The Bay Area is sinking into the abyss
Last month, Whole Foods shut down a year-old flagship store it had opened in downtown San Francisco. Two weeks later, word broke that Nordstrom, the Seattle-based, high-end retailer that had a major presence in downtown San Francisco was shutting down both its Nordstrom and Nordstrom Rack stores. Today, news broke that T-Mobile is pulling out, too. It’s a retail exodus that is obviously bad for San Francisco. Significantly, it turns out that other Bay Area downtowns are imploding, as well.
The Whole Foods store shut down because the crime plaguing it was unsustainable, in terms of profits and worker safety. The same held true for the Nordstrom pullout:
“We’ve spent more than 35 years serving customers in downtown San Francisco, building relationships with them and investing in the local community,” Nordstrom told impacted employees.
“But as many of you know, the dynamics of the downtown San Francisco market have changed dramatically over the past several years, impacting customer foot traffic to our stores and our ability to operate successfully.”
Unibail-Rodamco-Westfield (URW), owner of the Westfield Mall where one of the Nordstrom stores is closing, slammed the current conditions in the city and said retailers are leaving in droves because of unsafe conditions that have dragged on, despite the company pleading with city officials to take action.
The latest major retailer to join the downtown San Francisco exodus is T-Mobile, which had a 17,000-square-foot store in Union Square, the heart of downtown San Francisco’s hotel and real estate district. T-Mobile hasn’t said why it decided to close the store, other than a “reshaped…retail strategy,” but it’s easy to guess that crime played a part.
After all, to stay afloat in San Francisco, a Target store had to put everything behind glass:
This is what a target in San Francisco looks like now. It’s on lockdown. pic.twitter.com/Kh3UdjMVB7— ⚡️THOR⚡️ the Deplorable 🇺🇸 (@ThorDeplorable) May 2, 2023
San Francisco is drowning in crime and filth, thanks to a city determined to give free rein to criminals, the drug addicted, and the homeless (and yes, those are often overlapping classes). None of this was helped by the fact that San Francisco embraced the lockdowns, so workers were sent home, where many discovered the joys of what I call the bunny-slipper commute: No more fighting traffic, riding filthy and dangerous public transportation, or spending your days locked in a vertical sardine can.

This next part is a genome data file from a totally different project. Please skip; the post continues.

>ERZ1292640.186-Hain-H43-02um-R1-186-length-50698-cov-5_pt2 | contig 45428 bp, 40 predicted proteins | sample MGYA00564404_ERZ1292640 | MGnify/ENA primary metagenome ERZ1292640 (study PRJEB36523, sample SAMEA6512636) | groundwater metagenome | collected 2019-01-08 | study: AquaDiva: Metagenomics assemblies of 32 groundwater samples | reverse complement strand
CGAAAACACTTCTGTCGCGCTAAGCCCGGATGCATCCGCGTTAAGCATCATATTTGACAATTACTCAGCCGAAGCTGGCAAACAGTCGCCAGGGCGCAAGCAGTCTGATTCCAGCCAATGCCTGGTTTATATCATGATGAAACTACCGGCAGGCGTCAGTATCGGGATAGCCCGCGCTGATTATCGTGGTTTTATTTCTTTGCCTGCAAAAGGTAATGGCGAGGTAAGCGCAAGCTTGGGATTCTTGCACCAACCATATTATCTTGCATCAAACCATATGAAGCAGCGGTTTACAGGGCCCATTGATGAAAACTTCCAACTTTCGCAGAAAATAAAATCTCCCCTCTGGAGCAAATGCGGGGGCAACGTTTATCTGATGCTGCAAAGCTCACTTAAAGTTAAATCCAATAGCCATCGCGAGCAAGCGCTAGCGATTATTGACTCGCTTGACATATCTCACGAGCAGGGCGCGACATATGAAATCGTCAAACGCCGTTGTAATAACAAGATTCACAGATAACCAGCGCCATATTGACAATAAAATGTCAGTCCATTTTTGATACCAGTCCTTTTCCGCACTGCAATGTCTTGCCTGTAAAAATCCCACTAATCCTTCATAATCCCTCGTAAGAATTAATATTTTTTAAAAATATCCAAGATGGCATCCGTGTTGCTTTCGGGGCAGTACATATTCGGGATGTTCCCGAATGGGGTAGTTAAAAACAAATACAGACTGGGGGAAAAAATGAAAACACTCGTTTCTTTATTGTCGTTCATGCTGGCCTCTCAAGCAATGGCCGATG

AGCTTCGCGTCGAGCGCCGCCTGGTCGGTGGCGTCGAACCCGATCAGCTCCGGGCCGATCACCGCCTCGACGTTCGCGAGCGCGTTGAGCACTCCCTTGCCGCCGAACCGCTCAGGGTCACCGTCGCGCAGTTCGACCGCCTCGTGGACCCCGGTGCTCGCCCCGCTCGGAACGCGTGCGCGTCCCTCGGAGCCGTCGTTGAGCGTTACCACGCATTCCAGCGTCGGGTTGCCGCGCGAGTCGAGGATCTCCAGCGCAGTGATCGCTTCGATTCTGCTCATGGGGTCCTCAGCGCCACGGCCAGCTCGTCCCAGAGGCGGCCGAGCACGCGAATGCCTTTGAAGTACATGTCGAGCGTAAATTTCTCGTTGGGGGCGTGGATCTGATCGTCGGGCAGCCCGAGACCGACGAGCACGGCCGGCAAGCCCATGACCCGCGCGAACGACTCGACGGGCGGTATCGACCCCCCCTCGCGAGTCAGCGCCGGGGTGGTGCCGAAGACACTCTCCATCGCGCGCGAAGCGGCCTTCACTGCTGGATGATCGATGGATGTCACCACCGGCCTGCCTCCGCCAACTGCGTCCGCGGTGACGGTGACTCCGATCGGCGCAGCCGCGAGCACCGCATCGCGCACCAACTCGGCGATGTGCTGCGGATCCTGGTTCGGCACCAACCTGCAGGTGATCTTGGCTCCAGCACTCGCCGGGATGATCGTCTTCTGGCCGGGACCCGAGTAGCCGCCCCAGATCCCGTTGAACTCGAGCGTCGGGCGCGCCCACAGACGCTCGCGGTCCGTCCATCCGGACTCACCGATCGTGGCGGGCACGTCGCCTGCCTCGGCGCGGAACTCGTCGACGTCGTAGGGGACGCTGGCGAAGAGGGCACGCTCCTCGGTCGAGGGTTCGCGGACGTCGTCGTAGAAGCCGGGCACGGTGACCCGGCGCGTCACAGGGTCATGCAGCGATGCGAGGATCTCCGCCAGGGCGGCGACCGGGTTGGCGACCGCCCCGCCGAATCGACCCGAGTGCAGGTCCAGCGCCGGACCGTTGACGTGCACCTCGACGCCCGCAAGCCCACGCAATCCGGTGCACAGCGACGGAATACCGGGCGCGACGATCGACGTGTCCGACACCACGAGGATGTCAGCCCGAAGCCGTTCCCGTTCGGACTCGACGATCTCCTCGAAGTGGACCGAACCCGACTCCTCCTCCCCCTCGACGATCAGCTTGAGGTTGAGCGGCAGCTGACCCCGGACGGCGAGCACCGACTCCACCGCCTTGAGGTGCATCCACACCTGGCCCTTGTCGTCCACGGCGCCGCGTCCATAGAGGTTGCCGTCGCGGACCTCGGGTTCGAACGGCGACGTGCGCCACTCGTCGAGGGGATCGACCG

San Francisco’s office vacancy rate is almost 35% and expected to climb—and that’s the official rate, reflecting unleased property. It does not reflect property that is still under lease but without any workers inside. Last month, a downtown high rise in a formerly premium location sold for 75% off the original asking price. I doubt that building low-income housing in those vacant properties will help much.
Image: San Francisco at peak vacancy in 2021. YouTube screen grab.
A fascinating report from the Bay Area News Group says that it’s not just San Francisco that’s in deep trouble. In fact, all regional downtowns are suffering:
Police data may show otherwise — violent crime has actually fallen in San Francisco in recent years, though property crimes have spiked. And unlike most of the rest of the Bay Area, the city’s homeless population dipped slightly in 2022, according to the latest count. Still, there’s no doubt that San Francisco’s downtown is in crisis.
It’s not the only one. All three of the Bay Area’s largest cities are staring down huge setbacks to their efforts to revitalize urban cores hollowed out by a once-in-a-generation pandemic.
Last month, the Oakland A’s announced the team was decamping for Las Vegas, throwing into flux the city’s plans to redevelop Howard Terminal at the Port of Oakland. The team is leaving behind a $12 billion proposal for a gleaming waterfront stadium with new housing and retail at the site. In San Jose, Google recently announced it was reassessing the timeline for its sprawling Downtown West project, which city officials hope will add homes, shopping and office space for thousands of workers.
Incidentally, my guess is that crime and homelessness are down in San Francisco because, to mangle Willie Sutton’s alleged statement about robbing banks, criminals and the homeless go where the money is. Without workers in downtown San Francisco, why bother?
On the one hand, this decline couldn’t happen to more deserving cities, all of which self-immolated on a pyre of Black Lives Matter de-policing and decarceration and Fauci-esque lockdowns. On the other hand, as a San Francisco native, and someone who knew the other downtowns, too, I feel sad.
It’s like attending the funeral of a once glamorous friend who, because of an addiction to drink, drugs, and bad men, ended up dying on the street with a needle in her arm. It’s not just her death that’s sad; the loss of her potential is sad, too. Petula Clark’s “Downtown” hit song, which I, as a child, thought was about San Francisco, seems like an elegy, not a promise.